Assume that equals its Maclaurin series for all x.
Use the Maclaurin series for to evaluate the integral
I get .334 for an answer, but evidently I'm doing something wrong, any insight would be outstanding, thanks
Assume that equals its Maclaurin series for all x.
Use the Maclaurin series for to evaluate the integral
I get .334 for an answer, but evidently I'm doing something wrong, any insight would be outstanding, thanks
Since we know that $\displaystyle sin(x)=\sum_{n=0}^{\infty}\frac{(-1)^{n}x^{2n+1}}{(2n+1)!}$...we adapt this to $\displaystyle \sin(7x^2)$
$\displaystyle \int\sin(7x^2)dx=\int\sum_{n=0}^{\infty}\frac{(-1)^{n}(7x^2)^{2n+1}}{(2n+1)!}dx=\int\sum_{n=0}^{\i nfty}\frac{(-1)^{n}7^{2n+1}x^{4n+2}}{(2n+1)!}dx$
Integrating we get $\displaystyle \int_0^{.64}\sin(7x^2)dx=\sum_{n=0}^{\infty}\frac{ (-1)^{n}7^{2n+1}x^{4n+3}}{(2n+1)!\cdot(4n+3)}\bigg|_ 0^{.64}=.334$
hmm no luck with that, are there any more decimals after that, for whatever stupid reason the program likes 10 decimals. And then how did you go about solving that sum (like how do you account for both variables?) thanks again for your help, and sorry if these are dumb questions haha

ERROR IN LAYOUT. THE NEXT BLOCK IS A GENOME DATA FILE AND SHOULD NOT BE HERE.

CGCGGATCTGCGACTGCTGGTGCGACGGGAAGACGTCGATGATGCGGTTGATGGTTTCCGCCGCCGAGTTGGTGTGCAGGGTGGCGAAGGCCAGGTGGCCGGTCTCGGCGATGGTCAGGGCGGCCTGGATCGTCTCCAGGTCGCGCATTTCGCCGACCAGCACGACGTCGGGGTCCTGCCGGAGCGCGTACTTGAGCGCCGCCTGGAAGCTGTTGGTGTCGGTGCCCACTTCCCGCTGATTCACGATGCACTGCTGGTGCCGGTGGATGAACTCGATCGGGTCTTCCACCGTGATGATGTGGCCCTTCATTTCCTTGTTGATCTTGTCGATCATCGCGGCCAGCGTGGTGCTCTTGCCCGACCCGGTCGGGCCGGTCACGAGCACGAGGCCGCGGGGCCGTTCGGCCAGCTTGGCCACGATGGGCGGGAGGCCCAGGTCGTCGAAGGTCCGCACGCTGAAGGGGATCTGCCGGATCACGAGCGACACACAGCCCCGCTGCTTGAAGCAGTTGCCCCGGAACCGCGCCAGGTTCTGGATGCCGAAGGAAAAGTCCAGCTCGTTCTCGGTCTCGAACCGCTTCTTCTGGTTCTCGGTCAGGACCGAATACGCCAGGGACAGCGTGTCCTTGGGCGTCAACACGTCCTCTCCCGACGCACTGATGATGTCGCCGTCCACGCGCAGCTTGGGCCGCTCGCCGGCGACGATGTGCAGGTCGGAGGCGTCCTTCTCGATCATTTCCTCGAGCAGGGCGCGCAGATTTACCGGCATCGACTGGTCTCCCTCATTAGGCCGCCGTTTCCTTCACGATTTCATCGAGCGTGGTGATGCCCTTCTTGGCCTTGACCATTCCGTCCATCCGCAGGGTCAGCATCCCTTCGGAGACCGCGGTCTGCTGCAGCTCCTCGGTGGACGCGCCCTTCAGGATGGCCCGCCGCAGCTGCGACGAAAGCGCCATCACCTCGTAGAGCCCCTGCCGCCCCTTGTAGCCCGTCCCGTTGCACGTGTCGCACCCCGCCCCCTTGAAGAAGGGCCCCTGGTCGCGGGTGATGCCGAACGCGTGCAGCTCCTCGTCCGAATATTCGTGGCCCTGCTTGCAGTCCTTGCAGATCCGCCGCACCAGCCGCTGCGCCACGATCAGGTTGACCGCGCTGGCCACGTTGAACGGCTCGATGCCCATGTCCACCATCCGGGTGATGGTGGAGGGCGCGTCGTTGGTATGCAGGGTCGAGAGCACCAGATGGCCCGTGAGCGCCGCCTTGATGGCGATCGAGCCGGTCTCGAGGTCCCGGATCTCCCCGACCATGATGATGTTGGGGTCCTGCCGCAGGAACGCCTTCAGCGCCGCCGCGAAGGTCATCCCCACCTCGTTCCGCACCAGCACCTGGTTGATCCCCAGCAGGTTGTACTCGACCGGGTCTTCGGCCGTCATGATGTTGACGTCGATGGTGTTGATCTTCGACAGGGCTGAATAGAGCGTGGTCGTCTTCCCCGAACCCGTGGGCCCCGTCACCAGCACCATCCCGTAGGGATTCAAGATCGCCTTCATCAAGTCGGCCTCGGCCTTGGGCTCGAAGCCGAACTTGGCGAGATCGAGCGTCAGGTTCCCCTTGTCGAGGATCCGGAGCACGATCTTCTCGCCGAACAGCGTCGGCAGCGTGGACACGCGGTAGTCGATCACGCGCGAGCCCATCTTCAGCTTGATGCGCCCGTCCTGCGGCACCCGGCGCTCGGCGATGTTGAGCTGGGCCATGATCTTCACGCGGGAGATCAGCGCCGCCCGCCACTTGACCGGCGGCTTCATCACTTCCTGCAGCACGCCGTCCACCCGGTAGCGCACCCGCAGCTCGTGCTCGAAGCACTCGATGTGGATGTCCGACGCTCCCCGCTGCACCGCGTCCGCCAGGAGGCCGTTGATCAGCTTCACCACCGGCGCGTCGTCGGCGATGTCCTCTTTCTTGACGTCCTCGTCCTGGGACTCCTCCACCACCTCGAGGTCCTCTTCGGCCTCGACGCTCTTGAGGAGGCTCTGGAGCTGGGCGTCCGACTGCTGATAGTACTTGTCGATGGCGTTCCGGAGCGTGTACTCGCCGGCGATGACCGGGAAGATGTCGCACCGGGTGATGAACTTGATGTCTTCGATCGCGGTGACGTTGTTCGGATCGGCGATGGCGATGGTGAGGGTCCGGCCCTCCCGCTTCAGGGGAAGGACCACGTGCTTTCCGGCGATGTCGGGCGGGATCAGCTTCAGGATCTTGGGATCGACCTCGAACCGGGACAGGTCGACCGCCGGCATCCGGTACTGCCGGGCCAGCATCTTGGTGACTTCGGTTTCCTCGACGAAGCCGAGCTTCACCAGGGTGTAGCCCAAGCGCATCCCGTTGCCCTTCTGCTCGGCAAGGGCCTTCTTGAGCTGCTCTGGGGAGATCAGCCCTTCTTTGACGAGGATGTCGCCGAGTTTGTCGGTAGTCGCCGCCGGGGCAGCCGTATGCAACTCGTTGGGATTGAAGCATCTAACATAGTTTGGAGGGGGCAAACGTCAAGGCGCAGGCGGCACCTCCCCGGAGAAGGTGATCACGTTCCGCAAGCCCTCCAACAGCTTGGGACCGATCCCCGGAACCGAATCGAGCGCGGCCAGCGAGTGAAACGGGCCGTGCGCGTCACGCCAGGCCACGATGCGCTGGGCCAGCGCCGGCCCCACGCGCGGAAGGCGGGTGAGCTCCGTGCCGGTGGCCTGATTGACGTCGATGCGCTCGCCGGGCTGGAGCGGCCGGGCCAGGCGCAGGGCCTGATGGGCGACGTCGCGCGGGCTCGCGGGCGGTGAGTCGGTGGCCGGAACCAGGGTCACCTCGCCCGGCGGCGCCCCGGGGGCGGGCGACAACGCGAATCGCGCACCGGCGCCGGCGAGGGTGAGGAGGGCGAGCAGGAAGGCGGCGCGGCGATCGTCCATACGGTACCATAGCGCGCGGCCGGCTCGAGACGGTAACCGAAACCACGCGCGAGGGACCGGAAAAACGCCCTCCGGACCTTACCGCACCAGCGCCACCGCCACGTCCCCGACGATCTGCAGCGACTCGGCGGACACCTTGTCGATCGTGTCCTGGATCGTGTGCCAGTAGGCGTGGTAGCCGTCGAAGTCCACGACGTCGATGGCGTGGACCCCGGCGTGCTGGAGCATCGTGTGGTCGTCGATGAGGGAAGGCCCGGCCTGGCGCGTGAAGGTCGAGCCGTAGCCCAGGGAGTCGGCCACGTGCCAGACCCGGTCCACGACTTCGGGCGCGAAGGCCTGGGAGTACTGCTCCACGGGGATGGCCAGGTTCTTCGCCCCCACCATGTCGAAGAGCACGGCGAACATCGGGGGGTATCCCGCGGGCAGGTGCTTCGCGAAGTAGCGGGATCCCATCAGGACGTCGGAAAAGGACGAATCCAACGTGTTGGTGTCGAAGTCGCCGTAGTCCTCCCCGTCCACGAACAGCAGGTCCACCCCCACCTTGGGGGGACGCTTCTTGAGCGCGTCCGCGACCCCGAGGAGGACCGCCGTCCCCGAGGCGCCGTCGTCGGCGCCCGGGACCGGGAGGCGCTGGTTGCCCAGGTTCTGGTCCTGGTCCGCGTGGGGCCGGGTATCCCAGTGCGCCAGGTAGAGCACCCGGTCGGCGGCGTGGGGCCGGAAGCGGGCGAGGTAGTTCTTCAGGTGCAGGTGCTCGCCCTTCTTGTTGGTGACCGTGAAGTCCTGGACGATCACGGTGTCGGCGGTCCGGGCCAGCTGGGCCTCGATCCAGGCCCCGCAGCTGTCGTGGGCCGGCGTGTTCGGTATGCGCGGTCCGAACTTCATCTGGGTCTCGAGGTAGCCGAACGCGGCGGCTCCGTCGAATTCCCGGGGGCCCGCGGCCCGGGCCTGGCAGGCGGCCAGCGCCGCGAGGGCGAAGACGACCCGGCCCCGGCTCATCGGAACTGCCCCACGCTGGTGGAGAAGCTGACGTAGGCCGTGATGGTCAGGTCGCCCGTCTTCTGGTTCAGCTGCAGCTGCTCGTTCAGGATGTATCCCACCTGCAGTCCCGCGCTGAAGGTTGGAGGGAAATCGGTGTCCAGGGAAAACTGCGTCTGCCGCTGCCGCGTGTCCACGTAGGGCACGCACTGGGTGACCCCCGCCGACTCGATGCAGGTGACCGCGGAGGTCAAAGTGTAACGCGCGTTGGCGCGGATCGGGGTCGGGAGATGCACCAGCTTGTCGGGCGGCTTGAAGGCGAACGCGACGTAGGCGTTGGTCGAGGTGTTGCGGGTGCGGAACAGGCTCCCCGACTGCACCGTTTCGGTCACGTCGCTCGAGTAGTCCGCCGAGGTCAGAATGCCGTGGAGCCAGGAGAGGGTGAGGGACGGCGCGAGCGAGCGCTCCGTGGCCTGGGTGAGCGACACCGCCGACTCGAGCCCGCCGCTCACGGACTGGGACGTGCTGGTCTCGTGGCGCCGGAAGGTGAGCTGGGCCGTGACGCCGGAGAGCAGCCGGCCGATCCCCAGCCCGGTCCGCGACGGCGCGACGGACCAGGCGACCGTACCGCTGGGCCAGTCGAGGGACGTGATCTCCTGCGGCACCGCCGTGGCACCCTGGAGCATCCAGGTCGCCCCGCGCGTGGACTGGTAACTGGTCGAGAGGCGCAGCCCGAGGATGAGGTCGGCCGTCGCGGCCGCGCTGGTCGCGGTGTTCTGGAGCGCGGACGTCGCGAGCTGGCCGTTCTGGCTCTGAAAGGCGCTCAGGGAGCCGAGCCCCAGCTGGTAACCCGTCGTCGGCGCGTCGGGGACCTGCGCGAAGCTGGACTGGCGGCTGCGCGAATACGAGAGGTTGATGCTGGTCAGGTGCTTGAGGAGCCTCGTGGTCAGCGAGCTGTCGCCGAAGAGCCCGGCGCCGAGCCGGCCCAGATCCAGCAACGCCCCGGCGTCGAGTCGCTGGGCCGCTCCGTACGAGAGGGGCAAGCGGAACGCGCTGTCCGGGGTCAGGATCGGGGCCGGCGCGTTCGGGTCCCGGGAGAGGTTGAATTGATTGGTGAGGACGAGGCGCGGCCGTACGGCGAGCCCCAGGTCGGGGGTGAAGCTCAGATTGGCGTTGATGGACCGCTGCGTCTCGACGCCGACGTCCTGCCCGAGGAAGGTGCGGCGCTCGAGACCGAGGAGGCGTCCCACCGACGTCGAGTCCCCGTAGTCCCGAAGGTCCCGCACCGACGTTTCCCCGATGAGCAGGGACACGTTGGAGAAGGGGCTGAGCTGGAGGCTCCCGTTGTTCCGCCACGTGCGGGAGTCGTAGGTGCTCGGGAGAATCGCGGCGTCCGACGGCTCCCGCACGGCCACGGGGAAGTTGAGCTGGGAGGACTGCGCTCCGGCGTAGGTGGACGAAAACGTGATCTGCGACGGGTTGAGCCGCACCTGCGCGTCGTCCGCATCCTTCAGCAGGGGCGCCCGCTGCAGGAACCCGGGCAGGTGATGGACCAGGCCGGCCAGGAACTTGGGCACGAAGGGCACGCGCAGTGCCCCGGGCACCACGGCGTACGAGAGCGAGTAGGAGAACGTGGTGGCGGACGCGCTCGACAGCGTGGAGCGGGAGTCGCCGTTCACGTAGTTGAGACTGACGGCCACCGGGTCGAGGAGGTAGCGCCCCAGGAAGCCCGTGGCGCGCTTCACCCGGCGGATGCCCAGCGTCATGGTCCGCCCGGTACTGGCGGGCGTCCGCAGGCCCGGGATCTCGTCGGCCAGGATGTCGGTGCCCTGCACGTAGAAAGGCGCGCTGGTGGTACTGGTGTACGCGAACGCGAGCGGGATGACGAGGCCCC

Well maybe he wants the $\displaystyle a_1,a_2$ terms which are the second and third temrs...not the first and second...their sum would be a negative number so I dont think its them....I would have to say either your proffessor is making a mistake or I am misunderstanding something ...sorry
haha no problem, I would agree theres prlly an error, the professor is pretty useless when it comes to helping (its an online course), thanks for all of your help though! and just for kicks and giggles, what was the negative number you got? thanks again